Some things are easier to recuperate from than others. As an introvert, I require blocks of time to recuperate after social engagements. My body is currently recuperating from a morning spent bent over doing yard work. Ow. Ibuprofen, ice packs and heating pad help me to recuperate.
Those are simple problems with simple fixes, it’s just a matter of doing what I’ve learned works for me. But how do you recuperate from the big stuff?
Recuperate is one of those RE-words that is defined by other Re-words. It means to recover from financial loss or from sickness or exhaustion or to regain health or strength.
Webster’s 1828 Dictionary combines the categories and simply states:
To recover from anything lost.
Two years ago my husband suffered a massive pulmonary embolism and nearly lost his life. Four years before that, we lost… pretty much everything.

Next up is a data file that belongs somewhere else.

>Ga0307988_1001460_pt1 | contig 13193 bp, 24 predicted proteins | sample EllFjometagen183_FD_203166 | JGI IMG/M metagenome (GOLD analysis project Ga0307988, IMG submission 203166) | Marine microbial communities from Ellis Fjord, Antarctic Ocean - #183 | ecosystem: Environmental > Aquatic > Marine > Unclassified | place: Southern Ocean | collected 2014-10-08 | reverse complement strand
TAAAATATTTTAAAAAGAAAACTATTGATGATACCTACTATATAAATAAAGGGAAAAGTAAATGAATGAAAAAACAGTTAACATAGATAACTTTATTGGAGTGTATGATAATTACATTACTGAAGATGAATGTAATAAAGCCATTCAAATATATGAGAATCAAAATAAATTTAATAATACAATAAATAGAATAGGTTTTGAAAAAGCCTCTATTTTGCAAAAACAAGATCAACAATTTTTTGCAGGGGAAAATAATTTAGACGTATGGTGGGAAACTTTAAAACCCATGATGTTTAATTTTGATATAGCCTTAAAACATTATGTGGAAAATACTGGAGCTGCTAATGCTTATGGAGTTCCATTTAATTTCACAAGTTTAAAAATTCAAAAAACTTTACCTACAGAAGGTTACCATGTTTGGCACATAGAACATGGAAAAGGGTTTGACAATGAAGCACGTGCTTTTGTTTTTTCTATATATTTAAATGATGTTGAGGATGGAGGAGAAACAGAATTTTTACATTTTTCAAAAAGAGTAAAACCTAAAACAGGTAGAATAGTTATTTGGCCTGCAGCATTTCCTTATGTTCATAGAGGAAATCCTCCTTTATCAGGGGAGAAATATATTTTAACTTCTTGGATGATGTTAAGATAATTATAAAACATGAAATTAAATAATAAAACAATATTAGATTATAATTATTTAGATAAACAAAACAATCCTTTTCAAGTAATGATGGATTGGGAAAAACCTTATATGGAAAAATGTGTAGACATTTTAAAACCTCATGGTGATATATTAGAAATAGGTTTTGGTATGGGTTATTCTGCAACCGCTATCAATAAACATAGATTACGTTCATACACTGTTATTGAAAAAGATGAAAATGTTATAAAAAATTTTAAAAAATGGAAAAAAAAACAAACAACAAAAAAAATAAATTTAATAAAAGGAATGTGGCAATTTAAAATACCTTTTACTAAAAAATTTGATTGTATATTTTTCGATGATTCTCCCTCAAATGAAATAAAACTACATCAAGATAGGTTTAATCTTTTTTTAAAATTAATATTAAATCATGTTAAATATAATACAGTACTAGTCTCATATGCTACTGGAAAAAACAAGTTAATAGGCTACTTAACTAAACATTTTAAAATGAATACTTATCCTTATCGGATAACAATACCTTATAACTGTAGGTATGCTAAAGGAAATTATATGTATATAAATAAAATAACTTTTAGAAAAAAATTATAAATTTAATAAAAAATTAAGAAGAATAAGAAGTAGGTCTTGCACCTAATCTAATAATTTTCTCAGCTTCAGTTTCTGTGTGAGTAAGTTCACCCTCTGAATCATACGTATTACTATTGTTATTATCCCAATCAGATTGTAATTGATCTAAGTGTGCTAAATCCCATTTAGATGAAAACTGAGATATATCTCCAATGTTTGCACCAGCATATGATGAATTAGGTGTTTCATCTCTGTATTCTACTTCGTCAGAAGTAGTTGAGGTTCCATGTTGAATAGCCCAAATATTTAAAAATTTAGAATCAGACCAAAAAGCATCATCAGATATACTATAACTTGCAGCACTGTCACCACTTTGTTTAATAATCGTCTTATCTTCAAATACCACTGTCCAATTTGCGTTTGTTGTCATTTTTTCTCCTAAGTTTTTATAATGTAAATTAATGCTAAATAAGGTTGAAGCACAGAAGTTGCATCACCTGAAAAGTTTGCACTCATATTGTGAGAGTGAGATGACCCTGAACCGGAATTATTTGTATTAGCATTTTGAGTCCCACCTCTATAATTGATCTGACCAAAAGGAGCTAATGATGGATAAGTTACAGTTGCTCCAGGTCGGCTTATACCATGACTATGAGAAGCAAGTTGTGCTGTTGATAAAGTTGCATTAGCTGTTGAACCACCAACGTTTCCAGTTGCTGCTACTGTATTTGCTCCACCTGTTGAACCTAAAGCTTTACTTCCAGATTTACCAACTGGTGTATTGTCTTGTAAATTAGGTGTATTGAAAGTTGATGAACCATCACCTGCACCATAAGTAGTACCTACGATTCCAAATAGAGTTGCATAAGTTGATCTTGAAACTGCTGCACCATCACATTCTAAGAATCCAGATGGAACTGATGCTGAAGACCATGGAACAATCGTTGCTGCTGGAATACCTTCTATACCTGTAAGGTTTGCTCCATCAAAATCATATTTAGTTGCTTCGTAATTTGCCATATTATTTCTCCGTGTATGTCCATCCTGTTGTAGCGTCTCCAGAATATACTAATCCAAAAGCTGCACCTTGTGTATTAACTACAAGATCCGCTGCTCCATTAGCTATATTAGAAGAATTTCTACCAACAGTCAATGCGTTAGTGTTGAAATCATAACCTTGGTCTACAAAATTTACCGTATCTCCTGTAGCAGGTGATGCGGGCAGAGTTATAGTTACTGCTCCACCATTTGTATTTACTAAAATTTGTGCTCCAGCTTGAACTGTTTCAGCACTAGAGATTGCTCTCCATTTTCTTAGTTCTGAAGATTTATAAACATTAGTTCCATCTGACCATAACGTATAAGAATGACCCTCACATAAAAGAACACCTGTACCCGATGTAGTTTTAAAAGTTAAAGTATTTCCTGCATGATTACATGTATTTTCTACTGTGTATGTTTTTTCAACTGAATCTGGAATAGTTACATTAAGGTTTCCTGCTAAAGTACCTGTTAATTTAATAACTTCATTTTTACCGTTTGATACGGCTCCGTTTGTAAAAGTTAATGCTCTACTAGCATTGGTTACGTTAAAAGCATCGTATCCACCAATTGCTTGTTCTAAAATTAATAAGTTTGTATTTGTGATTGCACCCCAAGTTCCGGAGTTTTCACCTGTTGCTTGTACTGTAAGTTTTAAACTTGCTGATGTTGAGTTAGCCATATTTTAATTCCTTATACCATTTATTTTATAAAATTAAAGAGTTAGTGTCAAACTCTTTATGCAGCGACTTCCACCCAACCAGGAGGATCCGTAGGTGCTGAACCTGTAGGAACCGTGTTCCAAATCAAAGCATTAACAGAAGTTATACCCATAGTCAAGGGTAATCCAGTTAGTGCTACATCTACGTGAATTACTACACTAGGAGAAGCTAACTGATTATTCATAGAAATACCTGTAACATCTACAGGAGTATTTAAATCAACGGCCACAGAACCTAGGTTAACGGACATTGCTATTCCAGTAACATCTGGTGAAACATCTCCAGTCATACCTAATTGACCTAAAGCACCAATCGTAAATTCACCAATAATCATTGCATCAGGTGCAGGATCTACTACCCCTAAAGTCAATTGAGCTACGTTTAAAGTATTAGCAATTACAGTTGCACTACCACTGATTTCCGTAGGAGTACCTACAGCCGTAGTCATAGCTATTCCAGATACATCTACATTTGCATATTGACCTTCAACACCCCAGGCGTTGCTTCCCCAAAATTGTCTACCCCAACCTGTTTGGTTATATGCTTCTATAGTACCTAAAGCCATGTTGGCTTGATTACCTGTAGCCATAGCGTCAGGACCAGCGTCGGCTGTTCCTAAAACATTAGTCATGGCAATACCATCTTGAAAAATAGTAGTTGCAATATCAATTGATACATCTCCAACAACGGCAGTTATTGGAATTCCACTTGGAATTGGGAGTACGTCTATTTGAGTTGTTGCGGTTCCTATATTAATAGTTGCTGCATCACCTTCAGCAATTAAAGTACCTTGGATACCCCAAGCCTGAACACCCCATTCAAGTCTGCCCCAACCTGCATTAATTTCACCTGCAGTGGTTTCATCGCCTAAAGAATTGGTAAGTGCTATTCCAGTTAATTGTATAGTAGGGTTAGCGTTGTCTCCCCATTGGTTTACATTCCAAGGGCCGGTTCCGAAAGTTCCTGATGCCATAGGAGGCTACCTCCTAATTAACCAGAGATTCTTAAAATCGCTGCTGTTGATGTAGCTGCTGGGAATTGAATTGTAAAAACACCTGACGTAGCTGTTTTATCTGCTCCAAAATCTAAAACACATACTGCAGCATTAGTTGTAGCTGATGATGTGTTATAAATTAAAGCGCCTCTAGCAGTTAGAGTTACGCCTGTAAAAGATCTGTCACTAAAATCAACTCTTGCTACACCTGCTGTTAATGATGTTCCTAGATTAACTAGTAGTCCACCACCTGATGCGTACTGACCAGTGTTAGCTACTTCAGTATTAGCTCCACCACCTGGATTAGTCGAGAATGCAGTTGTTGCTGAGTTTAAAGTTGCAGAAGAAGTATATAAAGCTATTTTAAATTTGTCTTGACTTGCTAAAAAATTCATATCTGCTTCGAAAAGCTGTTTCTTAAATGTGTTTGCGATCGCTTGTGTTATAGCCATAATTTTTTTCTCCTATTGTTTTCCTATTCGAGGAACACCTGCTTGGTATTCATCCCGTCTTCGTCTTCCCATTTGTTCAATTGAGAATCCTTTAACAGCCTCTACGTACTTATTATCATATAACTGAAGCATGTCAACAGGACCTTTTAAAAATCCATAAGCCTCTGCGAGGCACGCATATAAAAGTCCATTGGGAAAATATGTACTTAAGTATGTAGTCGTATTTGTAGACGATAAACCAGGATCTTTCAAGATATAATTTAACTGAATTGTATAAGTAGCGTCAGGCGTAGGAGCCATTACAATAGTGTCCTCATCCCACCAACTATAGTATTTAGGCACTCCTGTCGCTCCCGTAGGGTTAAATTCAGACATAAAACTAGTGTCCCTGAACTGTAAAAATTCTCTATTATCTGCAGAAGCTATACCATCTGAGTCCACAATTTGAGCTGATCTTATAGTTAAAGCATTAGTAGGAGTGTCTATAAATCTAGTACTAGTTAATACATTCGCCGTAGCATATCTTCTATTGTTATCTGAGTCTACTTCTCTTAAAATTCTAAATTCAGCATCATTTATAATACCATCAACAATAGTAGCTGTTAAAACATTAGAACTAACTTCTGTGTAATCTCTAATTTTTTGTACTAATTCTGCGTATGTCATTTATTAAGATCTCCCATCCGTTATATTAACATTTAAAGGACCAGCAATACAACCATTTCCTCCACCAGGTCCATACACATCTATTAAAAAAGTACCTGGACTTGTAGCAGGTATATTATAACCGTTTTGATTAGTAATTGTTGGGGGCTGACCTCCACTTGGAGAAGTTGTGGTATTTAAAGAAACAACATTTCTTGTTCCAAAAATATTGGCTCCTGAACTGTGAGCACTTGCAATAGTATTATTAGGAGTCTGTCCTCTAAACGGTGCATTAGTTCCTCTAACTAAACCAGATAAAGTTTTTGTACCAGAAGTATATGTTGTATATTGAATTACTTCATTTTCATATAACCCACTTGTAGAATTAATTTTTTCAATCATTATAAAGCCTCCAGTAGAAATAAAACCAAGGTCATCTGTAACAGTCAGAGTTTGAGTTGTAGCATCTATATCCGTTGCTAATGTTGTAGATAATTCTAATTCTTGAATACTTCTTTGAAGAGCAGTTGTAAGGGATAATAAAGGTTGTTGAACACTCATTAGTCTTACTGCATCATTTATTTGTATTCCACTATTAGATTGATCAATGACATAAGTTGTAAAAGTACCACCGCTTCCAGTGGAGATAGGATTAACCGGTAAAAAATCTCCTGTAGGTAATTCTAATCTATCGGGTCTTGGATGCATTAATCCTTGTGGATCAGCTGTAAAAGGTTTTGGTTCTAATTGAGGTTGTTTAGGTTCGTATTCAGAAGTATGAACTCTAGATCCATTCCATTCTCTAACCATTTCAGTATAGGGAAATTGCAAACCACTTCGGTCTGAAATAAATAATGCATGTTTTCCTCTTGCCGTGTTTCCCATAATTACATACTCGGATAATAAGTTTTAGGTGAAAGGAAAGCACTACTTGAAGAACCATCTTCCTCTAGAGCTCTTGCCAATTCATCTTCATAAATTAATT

A dear friend recently lost her precious grandchild in a horrific car accident. How does a family recuperate from that?
When you go through the furnace of affliction, the taste of ashes can stay in your mouth for a long time. Even when things get better, one little whiff of smoke can bring it all rushing back: the emptiness, uncertainty, the anger and the sadness.
We’ve been in recuperation mode for a long time. It’s been grueling.
Knowing how long a process recuperation can be, I rolled my eyes when I read the synonyms for recuperate:
Shake it off
Turn the corner
Be out of the woods
Get back on your feet
Pull yourself up by your bootstraps
Or this one:
SNAP OUT OF IT!
As if you could snap your fingers and poof! Everything is fine and dandy.